> Please let other iRunFar readers know if you have or know of anyone how has made effective use of an emergency signal mirror – improvised or not

    I've used signal mirrors a lot in practice (see my "website" for videos), and I've collected dozens of news stories of rescues with both improvised and manufactured mirrors. Here's a thread with news stories of signal mirror rescues from 2005 on – the most recent in Alaska, last Tuesday:

    > Please also share any insight or alternate resources on emergency signaling that you know.

    There are lots of low tech, nearly zero cash outlay things you should do, like: (1) letting a trusted party know exactly what your route and schedule is, and when they should call search & rescue if you don't get back in time. A high-tech version of this (which I have not tried) is:
    (2) Don't travel alone.

    (3) Other great tips – see

    For life-or-death, survival a personal locator beacon like the 4.6oz ACR ResQlink is your best bet – see this review of options:

    Getting back to the signal mirror – there are several radically different good ways of aiming them[1]. The V-finger method is pretty much the last resort. Here are the others:

    (1) Retroreflective aimer (figure 2, method 4, in [1])

    Here's where being prepared will really pay off. The 0.7 oz, $10 "SOL Rescue Flash" 2"x3" polycarbonate mirror sold at REI (… ), has this type of aimer, as have most US military signal mirrors since 1946. If you want a good signal mirror with minimum weight, this is the way to go.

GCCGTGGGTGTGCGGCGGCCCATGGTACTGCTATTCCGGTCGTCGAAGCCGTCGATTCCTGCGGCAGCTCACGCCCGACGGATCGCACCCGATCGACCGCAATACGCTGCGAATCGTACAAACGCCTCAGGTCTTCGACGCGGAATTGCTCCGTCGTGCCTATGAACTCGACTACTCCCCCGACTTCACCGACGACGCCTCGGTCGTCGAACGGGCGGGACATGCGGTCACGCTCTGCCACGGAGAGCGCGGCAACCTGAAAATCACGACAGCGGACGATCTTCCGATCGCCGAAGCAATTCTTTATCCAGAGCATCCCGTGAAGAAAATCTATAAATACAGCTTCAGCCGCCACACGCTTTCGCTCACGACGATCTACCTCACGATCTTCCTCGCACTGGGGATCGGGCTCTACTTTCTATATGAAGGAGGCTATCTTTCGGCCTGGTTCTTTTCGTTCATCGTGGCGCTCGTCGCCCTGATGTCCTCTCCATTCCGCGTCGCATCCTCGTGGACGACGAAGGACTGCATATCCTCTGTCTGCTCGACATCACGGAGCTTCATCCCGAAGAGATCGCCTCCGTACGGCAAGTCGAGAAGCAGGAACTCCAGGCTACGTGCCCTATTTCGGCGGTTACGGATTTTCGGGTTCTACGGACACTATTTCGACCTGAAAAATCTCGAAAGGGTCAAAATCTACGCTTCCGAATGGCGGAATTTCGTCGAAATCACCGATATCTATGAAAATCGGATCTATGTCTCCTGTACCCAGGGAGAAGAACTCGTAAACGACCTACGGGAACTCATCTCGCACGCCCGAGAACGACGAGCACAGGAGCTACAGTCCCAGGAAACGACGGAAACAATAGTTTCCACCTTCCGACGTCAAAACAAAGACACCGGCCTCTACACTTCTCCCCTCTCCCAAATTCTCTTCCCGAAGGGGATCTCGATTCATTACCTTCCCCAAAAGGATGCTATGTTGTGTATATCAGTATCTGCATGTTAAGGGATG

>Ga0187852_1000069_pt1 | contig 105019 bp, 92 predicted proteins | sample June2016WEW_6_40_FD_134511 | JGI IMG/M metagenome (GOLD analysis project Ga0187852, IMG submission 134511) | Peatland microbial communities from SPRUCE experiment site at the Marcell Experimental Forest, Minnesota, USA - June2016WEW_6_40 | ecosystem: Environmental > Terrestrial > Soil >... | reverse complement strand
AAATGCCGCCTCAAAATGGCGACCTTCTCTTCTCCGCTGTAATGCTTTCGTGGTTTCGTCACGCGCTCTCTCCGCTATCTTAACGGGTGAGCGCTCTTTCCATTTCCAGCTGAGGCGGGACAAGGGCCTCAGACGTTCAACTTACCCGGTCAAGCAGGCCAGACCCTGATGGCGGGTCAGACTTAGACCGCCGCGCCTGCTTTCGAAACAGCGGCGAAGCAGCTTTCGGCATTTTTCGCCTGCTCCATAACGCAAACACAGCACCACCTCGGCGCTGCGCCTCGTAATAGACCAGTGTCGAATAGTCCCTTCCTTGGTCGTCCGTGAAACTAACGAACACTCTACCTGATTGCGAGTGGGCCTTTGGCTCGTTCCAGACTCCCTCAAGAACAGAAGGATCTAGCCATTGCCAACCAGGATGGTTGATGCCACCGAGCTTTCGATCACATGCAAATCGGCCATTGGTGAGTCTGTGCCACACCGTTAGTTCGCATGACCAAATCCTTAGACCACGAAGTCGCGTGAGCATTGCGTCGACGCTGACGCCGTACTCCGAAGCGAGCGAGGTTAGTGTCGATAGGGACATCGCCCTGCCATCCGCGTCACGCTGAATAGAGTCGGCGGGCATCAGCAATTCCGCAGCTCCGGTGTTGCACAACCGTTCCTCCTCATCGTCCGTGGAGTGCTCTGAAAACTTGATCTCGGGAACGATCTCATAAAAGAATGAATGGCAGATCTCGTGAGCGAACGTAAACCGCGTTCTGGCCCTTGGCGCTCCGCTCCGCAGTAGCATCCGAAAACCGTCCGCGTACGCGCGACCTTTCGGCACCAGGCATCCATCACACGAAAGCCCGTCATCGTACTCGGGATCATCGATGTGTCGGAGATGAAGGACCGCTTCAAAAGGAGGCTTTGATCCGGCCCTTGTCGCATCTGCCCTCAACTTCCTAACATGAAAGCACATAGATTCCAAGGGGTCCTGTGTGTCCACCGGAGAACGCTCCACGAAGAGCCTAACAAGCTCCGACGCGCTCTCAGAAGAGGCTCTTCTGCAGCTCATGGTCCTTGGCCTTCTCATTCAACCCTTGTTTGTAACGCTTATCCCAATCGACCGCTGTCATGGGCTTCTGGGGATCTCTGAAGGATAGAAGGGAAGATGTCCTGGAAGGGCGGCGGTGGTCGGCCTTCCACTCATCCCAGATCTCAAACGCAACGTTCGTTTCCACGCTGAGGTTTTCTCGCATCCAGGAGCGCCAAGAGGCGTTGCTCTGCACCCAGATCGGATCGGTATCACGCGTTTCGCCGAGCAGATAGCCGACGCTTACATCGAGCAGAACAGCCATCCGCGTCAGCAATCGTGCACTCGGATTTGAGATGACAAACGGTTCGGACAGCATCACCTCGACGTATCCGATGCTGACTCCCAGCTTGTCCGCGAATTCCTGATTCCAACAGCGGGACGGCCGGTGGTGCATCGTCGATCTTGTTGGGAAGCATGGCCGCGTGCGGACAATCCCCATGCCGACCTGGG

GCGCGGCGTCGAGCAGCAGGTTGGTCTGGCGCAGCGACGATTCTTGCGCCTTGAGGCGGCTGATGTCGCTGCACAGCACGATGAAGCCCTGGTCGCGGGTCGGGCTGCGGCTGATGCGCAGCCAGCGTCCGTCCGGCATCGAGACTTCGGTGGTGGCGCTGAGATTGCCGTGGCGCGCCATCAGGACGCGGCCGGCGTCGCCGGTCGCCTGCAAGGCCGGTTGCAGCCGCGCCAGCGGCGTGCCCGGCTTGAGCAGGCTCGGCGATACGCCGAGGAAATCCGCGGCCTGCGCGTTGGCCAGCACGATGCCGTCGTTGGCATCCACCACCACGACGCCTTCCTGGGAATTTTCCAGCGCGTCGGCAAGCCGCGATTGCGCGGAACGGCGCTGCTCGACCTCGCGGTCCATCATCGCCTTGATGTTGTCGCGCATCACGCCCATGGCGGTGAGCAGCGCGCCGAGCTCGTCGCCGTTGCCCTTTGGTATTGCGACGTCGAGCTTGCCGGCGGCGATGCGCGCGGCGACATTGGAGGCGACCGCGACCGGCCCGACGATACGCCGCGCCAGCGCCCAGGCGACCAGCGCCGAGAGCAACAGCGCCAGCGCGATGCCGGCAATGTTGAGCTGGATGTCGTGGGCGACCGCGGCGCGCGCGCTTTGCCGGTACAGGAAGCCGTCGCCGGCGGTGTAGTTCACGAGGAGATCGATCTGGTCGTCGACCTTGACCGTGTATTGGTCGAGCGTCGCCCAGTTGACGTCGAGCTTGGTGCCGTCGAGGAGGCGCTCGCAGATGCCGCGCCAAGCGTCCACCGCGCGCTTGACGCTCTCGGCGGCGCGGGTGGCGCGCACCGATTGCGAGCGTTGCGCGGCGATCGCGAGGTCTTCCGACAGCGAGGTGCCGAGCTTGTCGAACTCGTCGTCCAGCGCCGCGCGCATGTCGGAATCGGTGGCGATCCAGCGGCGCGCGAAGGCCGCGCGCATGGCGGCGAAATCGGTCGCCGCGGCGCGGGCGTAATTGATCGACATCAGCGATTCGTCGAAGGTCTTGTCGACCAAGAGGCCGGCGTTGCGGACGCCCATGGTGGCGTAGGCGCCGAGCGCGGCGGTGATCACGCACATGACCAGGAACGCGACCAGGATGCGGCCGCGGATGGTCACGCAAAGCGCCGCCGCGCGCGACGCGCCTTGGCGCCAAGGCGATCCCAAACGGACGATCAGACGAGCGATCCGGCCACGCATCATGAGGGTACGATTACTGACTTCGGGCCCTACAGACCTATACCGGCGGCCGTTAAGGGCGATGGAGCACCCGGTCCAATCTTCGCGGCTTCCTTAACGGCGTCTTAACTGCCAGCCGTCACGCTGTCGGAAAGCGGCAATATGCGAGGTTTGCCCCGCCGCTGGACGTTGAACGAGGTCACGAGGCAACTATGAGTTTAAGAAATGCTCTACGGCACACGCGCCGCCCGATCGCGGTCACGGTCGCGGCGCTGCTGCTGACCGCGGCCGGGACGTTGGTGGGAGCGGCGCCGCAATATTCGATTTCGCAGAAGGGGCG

The aimer creates a bright fuzzy glowing dot ( a virtual image of the sun) in the direction of the reflected beam – you just acquire the dot, then pass the very center of that dot over your target. Here are a couple of instruction articles from the web on using this sort of mirror:

    The mirrors above have white aiming dots. If saving cash is more important to you than weight, you can put your own red retroreflective aimer on most any glass mirror, as shown here:

    (2) Foresight aimer (mimicing figure 2, method 2, in [1])

    The "Vee-finger" aiming method is a form of this, but the problem is that the reflected mirror beam is much narrower at long range than it appears at close range. The beam is roughly the diameter the full moon, or of Lincoln's head on a US penny held at arm's length. Here's a photo showing that:

    Because the beam is so narrow, you want to line up the line from your eye to the target with the beam emitted by a very small point on the mirror. The trick to locating that point is to remove a small bit of the silver on the back of the mirror – no more than 1/4" diameter), look through that hole on the target, and capture the shadow cast by the hole in the mirror on a finger, then flick the shadow over your target. I discuss how to apply this method to a CD in detail in the text below this video showing my signal from 11 miles away:

    (3) Rearsight aimer (figure 2, method 3, in [1])

    This method requires a double-sided reflector, like the old Boy Scout metal mirrors with a hole in the center (that still come up on Ebay). The USAF survival manual does a great job illustrating this, so I'll just refer to that:

    [1] "Heliographic Signaling Mirror", Richard A. Hunter, Air-Sea Rescue Bulletin,